Wednesday, January 30, 2008

Florida primary confirms racial patterns of Nevada, SC on Democratic side

The Democratic Florida exit polls (msnbc has a very user-friendly listing of exit poll data organized by state and by party) show the same demographic patterns as were seen in Nevada and South Carolina, with Hillary doing better relative to Edwards than she did in his home state.

In Nevada, Hillary took 64% of the Hispanic vote. In Florida, she took 59% of it.

In SC, Obama took 78% of the black vote. In Florida, he took 73% of it. Also in SC, Obama took 24% of the white vote. In Florida, he took 23% of it. The big difference, of course, is that in SC blacks comprised 55% of the participants on the Democratic side, while in Florida they only made up 19%. The country looks more like Florida than SC.

Hillary is going to dominate in the Southwest and the South, and she has control of big Northeastern states like New York. She will be the Democratic nominee.

The Obama hype has been overblown from the beginning. I had wondered why Hillary hadn't earlier tapped into the Jeremiah Wright/Dreams from my Father goldmine to bury him. Well, she never needed to. As attuned to the demographic realities on the ground as I tried to be, I still gullibly began to waver, influenced by the media bunk.

Edwards departure furthers my certainty. Had he hung around through 'Super Tuesday', the delegates he picked up could've been pledged to Obama. Although they are not obligated to vote for their candidate's endorsement once that original candidate bows out (though 10 of Edwards' delegates will be dispersed among Obama and Hillary in accordance to party rules), traditionally they do. Edwards' crop of state delegates that he still 'controls' represent less than half of one percent of the total delegate pool, and so are not a determining factor. Had he bumped that up to 300 or so, they could've potentially meant something.

But what if Edwards endorses Obama, won't the effect be the same as if he'd pledged those future delegates to Obama? No. His supporters back Hillary over Obama by more than a 3-to-2 margin. His endorsement one way or another will not significantly change that.


Justin Halter said...

Great analysis. I was just talking with co-workers today about who Edwards' voters would go to. I appreciate your research to settle that question. I was arguing that Clinton would benefit because Edwards was splitting the white vote, they were saying Obama would benefit because Edwards supporters were young and very liberal. I fully agree with you, it is official, Hillary is The Man, the suspense is now over. You might enjoy my blog post on the Weak Democratic Candidates.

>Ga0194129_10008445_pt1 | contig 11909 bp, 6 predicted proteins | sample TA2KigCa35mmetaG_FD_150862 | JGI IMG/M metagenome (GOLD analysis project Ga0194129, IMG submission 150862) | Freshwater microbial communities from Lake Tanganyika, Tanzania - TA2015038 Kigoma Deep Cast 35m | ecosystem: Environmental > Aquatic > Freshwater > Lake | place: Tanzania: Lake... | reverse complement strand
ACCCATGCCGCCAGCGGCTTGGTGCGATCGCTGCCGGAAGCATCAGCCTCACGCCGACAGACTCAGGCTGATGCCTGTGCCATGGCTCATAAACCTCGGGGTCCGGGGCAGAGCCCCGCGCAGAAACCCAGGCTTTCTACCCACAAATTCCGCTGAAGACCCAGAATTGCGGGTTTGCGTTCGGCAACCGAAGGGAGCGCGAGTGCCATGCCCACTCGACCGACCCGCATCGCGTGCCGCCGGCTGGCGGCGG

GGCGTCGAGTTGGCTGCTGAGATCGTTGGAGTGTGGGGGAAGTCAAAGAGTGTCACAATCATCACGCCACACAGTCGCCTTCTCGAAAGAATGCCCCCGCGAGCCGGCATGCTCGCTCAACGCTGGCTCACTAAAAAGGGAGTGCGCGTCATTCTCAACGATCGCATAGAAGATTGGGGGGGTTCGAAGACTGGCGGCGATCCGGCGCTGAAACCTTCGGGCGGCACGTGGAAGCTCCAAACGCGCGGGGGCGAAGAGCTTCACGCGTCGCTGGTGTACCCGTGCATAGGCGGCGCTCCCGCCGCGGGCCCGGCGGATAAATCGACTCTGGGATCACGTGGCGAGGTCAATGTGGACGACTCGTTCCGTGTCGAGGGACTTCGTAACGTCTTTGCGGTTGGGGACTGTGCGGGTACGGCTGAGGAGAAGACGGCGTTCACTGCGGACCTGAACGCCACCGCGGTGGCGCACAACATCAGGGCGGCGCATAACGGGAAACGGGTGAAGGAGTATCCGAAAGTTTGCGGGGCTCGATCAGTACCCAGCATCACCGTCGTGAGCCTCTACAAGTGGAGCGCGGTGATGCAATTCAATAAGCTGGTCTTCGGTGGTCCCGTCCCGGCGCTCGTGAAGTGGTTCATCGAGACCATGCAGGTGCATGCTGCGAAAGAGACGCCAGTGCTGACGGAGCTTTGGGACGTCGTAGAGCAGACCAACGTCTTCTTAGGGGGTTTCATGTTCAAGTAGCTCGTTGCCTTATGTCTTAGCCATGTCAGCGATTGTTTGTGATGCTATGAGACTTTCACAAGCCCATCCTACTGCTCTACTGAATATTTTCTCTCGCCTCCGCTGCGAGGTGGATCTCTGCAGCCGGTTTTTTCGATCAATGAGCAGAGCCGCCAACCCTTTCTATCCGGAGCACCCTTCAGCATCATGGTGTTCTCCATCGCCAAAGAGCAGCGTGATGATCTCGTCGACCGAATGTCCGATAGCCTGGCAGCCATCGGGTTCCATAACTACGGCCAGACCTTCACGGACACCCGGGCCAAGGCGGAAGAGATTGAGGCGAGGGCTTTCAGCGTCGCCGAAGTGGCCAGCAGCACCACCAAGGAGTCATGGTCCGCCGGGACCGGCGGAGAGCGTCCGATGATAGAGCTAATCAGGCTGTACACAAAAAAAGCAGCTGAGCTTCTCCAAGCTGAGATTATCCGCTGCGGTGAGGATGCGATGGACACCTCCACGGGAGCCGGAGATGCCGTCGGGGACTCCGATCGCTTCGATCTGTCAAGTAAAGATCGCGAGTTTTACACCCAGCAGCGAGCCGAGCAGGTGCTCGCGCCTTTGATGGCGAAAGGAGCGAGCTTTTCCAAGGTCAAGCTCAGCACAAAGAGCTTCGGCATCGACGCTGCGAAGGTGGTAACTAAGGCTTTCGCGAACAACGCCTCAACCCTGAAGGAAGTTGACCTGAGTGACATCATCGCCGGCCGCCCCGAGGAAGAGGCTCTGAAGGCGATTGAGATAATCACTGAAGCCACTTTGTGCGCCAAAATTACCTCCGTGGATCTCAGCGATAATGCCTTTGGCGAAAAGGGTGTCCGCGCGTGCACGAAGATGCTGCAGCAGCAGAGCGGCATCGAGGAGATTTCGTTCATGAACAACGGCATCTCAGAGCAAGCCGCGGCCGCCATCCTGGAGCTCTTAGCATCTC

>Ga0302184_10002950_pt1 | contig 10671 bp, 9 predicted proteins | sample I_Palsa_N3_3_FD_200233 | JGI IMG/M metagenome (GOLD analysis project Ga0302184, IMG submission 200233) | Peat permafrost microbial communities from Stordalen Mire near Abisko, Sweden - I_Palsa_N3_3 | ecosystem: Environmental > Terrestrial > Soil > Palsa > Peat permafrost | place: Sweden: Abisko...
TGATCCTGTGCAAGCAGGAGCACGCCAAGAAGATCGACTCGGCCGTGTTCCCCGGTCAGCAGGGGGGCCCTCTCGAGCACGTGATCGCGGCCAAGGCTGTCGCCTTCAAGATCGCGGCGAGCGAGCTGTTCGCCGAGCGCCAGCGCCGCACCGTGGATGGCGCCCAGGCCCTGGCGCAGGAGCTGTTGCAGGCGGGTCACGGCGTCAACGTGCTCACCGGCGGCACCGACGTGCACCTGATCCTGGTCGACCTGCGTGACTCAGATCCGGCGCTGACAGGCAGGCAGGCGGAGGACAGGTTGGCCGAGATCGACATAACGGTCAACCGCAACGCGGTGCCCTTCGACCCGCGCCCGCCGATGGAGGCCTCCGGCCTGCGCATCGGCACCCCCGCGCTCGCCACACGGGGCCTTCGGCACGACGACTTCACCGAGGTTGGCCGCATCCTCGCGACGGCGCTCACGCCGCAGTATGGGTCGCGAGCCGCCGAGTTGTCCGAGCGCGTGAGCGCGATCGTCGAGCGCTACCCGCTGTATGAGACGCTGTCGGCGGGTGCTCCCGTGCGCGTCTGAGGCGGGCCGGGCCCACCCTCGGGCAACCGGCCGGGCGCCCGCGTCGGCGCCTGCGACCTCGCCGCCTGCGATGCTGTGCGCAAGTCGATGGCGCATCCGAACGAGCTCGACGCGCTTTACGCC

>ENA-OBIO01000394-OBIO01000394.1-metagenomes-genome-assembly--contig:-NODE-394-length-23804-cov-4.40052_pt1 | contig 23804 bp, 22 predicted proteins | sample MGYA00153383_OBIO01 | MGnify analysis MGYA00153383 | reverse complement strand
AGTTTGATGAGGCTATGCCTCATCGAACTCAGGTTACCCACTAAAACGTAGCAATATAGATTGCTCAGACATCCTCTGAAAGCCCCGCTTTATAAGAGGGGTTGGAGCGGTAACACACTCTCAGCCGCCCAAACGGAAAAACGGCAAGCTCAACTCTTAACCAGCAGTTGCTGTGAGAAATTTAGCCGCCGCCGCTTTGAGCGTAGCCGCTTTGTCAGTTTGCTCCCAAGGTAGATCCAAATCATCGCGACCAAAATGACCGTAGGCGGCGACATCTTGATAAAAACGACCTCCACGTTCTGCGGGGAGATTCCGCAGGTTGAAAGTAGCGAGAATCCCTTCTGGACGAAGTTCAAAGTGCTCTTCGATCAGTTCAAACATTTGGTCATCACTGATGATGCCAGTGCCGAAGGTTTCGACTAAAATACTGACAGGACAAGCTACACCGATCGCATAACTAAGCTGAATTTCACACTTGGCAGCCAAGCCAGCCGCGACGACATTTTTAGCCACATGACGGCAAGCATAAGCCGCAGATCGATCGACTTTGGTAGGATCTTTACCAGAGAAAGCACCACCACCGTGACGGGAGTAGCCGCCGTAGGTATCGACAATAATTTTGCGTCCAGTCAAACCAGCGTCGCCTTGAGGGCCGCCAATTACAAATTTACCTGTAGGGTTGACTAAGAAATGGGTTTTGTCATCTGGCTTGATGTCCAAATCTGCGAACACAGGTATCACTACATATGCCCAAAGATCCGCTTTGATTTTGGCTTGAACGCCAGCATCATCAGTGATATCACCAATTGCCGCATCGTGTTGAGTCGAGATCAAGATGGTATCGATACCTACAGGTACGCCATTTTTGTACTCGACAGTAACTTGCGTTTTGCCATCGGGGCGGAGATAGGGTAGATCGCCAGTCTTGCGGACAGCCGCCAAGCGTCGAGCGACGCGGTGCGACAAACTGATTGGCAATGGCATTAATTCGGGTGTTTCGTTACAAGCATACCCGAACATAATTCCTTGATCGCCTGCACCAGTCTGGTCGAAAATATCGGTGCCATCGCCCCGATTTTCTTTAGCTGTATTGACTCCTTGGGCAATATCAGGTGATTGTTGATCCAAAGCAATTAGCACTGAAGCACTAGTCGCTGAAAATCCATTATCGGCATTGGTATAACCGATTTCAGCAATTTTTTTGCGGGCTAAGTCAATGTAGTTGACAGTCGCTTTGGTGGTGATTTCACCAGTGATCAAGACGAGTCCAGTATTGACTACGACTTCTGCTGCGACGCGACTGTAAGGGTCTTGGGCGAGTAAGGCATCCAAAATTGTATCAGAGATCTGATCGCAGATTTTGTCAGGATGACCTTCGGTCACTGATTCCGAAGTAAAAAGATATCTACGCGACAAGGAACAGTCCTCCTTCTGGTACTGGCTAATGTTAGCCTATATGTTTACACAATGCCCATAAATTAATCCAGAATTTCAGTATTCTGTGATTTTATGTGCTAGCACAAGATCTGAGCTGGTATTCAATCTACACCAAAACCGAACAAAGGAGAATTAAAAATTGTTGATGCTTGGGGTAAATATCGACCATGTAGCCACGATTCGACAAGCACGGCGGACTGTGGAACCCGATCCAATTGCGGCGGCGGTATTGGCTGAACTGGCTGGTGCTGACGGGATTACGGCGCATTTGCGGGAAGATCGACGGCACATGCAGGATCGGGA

Audacious Epigone said...


Do Edwards' supporters tend to be younger? I think your co-worker was wrong on that one. In Iowa, New Hampshire, and Nevada he does best among middle-aged voters (30-60). Among older folks, he does either as well or better than he does among the young cohorts. In South Carolina, he does progressively better as the voters get older.

Parenthetically, msnbc is great for quickly accessing the information via this page.

Audacious Epigone said...

Also, I did offer a bit of my own blathering on the post you suggested, or at least I thought I did. But it hasn't yet appeared. Perhaps I've not met your rigorous standards of approval!

Anonymous said...

I think you should recheck the polls in Cali and nationally...they have changed quite a bit.

My guess is people like a person who looks like a winner and the last week Obama has been dominating the media with positive coverage and a large amount of endorsements of all types.

Hillary, tried to play up Florida but it did not work and she has been apologizing for Bill.

The polls show that everywhere Obama is competing Hillary's lead is closing to near (or within) the margin of error. Not good for her and she knows it.

Check out the latest Rasmussen Reports.

Also remember these are not "winner take all" states and Hillary can win California but if not by enough % in the right congressional district she might split the delegates or only get one more.

Super Tuesday will be competitive.

Anonymous said...

I should also say that the Rasmussen Reports is the most recent and all the data came after South Carolina, the other polls showing bigger margins have data before hand.

I'm interested to see polling post-Edwards' exit.

If the trend holds that means a lot of his supporters are leaning toward Obama.